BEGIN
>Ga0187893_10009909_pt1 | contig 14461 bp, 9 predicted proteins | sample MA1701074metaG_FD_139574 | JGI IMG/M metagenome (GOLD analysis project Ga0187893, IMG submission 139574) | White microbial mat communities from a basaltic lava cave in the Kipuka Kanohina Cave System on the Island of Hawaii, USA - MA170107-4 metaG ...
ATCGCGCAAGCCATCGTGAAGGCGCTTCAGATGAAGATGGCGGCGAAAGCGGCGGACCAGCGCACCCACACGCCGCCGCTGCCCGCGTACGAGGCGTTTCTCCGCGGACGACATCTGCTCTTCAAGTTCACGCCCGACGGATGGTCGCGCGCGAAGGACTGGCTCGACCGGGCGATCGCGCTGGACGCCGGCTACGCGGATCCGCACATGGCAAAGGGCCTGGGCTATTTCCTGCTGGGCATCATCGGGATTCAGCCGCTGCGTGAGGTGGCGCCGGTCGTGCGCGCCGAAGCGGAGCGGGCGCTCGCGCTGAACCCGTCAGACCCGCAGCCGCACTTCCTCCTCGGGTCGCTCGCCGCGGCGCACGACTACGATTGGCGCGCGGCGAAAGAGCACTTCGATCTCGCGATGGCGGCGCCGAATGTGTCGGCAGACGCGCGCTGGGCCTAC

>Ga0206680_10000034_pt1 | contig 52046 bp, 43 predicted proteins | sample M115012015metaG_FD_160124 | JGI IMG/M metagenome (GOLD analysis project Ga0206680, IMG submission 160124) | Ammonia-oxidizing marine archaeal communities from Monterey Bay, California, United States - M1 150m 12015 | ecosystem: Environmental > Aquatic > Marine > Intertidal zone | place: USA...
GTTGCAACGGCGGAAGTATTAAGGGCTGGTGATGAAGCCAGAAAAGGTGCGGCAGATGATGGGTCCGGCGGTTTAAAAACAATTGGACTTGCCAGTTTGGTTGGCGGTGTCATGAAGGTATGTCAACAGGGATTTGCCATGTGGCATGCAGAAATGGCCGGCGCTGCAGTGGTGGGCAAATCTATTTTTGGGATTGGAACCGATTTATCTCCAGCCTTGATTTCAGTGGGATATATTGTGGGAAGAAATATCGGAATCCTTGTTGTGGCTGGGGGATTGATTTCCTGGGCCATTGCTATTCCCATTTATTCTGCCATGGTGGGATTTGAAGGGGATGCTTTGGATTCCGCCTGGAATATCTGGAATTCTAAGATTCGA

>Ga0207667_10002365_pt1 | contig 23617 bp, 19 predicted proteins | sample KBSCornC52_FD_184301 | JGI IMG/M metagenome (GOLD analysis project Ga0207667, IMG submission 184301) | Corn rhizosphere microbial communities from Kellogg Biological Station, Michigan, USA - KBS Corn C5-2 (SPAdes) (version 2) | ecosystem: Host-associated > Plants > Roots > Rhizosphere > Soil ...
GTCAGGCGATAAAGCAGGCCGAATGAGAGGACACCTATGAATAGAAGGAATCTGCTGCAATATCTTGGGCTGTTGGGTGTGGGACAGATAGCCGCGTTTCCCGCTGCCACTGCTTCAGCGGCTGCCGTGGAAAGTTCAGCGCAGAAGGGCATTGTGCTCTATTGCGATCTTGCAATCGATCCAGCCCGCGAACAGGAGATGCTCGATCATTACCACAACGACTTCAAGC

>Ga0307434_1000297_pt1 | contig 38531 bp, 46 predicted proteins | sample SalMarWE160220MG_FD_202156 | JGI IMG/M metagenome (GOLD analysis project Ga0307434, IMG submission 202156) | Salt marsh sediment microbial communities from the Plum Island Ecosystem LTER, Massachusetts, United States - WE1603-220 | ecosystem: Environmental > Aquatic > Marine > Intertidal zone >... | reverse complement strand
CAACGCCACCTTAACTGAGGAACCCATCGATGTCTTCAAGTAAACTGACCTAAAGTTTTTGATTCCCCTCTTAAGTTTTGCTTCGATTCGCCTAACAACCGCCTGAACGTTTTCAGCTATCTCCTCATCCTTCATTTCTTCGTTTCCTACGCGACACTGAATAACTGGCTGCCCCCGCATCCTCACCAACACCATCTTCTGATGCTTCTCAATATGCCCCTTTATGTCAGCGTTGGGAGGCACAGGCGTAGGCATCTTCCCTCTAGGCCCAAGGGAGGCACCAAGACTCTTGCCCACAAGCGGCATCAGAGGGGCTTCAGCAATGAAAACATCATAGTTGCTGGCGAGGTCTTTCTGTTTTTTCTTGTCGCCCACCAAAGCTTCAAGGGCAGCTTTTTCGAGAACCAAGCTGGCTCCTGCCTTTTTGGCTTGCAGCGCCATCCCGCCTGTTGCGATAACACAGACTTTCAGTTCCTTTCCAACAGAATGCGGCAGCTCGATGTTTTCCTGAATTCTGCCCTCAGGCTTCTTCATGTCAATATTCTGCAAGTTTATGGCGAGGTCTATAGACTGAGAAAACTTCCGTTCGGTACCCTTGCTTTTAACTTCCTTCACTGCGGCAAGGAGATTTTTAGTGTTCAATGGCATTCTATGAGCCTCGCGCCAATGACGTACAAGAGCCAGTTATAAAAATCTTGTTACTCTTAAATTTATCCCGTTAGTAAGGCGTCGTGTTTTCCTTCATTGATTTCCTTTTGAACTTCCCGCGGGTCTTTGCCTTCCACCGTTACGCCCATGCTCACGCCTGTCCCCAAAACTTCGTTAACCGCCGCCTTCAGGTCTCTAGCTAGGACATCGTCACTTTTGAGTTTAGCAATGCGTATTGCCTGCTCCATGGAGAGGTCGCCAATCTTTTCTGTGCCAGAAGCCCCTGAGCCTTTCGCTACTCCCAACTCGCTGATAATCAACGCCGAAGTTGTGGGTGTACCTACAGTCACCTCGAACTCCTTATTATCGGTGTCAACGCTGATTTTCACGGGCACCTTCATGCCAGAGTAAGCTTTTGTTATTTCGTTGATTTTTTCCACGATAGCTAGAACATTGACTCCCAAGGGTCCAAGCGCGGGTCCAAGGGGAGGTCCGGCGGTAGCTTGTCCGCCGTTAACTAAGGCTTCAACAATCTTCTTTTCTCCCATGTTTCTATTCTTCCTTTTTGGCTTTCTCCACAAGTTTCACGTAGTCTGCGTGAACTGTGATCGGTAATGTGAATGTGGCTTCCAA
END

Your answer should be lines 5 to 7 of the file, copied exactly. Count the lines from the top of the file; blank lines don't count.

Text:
>Ga0207667_10002365_pt1 | contig 23617 bp, 19 predicted proteins | sample KBSCornC52_FD_184301 | JGI IMG/M metagenome (GOLD analysis project Ga0207667, IMG submission 184301) | Corn rhizosphere microbial communities from Kellogg Biological Station, Michigan, USA - KBS Corn C5-2 (SPAdes) (version 2) | ecosystem: Host-associated > Plants > Roots > Rhizosphere > Soil ...
GTCAGGCGATAAAGCAGGCCGAATGAGAGGACACCTATGAATAGAAGGAATCTGCTGCAATATCTTGGGCTGTTGGGTGTGGGACAGATAGCCGCGTTTCCCGCTGCCACTGCTTCAGCGGCTGCCGTGGAAAGTTCAGCGCAGAAGGGCATTGTGCTCTATTGCGATCTTGCAATCGATCCAGCCCGCGAACAGGAGATGCTCGATCATTACCACAACGACTTCAAGC

>Ga0307434_1000297_pt1 | contig 38531 bp, 46 predicted proteins | sample SalMarWE160220MG_FD_202156 | JGI IMG/M metagenome (GOLD analysis project Ga0307434, IMG submission 202156) | Salt marsh sediment microbial communities from the Plum Island Ecosystem LTER, Massachusetts, United States - WE1603-220 | ecosystem: Environmental > Aquatic > Marine > Intertidal zone >... | reverse complement strand